On 10 April, 1815, Mount Tambora erupted even more violently with three columns of flaming lava rising to a great height and merging together. The whole mountain turned into a flowing mass of “liquid fire”. The village of Tambora, which was near the volcano, was wiped out. Pumice stones of up to 20 cm (7.9 in) in diameter rained down upon the village of Sanggar, nineteen miles away. Large explosions occurred till the evening of April 11.
#4 It plunged South East Asia into darkness
Pumice is created when super-heated, highly pressurized rock is violently ejected from a volcano. Its density varies and it might float on water. The eruption of Tambora created pumice rafts in the surrounding seas which, like giant icebergs, remained a hazard to ships for many years. Also the eruption created an umbrella of volcanic ash which spread and blanketed South East Asia plunging it into darkness for a week.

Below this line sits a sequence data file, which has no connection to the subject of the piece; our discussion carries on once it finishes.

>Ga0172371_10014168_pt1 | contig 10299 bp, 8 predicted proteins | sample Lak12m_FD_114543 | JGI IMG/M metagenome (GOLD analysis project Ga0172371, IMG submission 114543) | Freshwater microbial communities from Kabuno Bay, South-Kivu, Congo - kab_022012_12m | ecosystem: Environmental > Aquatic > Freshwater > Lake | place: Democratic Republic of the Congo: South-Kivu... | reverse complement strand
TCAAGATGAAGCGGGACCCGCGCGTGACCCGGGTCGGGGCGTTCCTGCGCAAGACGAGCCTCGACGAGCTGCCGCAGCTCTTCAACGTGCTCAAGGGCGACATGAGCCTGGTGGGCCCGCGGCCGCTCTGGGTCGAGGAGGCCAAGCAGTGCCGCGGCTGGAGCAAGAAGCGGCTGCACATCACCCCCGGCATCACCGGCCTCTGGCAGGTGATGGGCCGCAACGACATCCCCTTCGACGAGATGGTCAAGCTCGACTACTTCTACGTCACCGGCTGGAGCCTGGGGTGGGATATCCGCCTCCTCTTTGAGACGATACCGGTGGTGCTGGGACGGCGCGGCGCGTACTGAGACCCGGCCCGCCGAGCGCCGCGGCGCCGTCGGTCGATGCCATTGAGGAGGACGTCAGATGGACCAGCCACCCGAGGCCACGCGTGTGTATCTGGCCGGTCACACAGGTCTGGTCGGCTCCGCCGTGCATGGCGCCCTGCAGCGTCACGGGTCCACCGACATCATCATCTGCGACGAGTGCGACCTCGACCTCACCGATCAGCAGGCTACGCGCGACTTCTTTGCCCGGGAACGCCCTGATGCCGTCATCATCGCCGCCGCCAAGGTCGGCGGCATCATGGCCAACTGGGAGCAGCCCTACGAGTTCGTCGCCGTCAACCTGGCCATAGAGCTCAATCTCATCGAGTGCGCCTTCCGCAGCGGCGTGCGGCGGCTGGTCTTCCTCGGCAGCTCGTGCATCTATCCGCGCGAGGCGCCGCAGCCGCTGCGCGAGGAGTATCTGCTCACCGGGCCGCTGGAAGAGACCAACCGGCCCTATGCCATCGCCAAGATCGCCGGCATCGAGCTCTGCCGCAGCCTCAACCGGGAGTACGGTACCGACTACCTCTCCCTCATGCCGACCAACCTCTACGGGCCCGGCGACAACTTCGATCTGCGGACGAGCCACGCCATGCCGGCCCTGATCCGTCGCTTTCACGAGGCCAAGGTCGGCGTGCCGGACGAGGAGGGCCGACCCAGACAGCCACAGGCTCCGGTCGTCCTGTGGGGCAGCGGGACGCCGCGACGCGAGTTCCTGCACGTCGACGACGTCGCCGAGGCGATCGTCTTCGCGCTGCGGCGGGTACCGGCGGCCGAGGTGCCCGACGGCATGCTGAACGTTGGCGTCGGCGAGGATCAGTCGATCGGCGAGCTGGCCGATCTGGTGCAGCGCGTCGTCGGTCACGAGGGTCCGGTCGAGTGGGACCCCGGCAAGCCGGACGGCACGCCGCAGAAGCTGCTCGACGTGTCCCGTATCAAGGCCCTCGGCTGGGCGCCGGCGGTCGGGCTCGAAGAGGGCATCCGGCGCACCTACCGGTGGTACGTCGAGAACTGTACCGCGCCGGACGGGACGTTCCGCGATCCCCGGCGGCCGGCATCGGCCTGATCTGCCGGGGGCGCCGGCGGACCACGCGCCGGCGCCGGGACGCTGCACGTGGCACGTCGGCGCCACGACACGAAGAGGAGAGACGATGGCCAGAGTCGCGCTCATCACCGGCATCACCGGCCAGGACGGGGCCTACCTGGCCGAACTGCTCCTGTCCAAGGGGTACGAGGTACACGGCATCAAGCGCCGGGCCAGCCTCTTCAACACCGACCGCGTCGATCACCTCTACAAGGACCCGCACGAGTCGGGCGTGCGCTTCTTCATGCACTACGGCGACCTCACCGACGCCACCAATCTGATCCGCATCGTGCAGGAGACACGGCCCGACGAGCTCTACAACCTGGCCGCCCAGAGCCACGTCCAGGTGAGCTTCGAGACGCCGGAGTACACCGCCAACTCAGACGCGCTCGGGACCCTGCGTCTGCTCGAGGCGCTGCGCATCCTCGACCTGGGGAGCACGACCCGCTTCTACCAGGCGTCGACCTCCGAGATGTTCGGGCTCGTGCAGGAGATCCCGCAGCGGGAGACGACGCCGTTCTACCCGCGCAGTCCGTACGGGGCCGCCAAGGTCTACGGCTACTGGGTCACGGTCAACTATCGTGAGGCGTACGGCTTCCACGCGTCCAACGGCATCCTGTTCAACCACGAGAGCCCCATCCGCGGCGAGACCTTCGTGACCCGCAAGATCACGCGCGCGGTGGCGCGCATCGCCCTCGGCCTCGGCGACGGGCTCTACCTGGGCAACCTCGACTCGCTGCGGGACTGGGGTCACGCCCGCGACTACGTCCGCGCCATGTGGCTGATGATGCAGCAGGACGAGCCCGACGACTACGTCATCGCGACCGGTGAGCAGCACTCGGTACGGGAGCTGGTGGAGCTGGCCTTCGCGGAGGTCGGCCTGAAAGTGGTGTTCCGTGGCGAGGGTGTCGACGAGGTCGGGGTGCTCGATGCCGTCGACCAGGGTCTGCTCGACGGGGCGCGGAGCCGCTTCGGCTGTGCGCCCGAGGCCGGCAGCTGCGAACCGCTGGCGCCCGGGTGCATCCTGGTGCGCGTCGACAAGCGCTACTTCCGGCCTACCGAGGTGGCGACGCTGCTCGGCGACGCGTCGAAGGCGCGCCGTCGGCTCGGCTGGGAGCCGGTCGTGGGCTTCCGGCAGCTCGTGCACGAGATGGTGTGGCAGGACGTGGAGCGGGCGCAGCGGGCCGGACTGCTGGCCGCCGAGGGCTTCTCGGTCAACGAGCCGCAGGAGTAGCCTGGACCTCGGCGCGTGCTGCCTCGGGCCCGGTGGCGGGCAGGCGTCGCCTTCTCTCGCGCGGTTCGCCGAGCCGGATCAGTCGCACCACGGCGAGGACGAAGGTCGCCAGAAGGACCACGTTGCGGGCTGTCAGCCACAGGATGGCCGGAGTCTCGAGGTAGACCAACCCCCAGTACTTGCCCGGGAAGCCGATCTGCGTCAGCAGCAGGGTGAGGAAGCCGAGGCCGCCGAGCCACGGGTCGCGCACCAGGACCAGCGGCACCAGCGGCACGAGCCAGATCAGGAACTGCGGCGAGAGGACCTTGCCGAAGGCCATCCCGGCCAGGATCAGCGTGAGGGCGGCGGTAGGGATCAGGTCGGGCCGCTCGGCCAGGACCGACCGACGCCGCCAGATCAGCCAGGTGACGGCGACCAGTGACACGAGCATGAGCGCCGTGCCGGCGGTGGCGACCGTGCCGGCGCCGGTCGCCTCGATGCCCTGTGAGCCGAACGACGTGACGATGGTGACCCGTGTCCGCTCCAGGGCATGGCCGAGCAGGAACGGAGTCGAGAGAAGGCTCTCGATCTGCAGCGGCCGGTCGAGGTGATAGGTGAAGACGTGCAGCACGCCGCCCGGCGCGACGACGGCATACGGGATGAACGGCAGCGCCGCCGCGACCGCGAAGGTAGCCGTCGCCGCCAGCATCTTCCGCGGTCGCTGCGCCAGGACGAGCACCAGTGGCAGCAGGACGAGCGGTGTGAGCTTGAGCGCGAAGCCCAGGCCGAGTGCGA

#5 The eruption blew off the top 4000ft of the mountain
Mount Tambora was formed by the active subduction zone beneath it. By the eighteenth century it reached a height of around 4,300 m (14,100 ft) making it one of the tallest peaks in the Indonesian archipelago. However after the eruption it measured only 2,851 m (9,354 ft) (about two thirds of its previous height). The explosion destroyed the top one third of the peak leaving behind a large crater three miles wide and half a mile deep.
#6 With a death toll of more than 71,000 it is one of the deadliest volcanic eruptions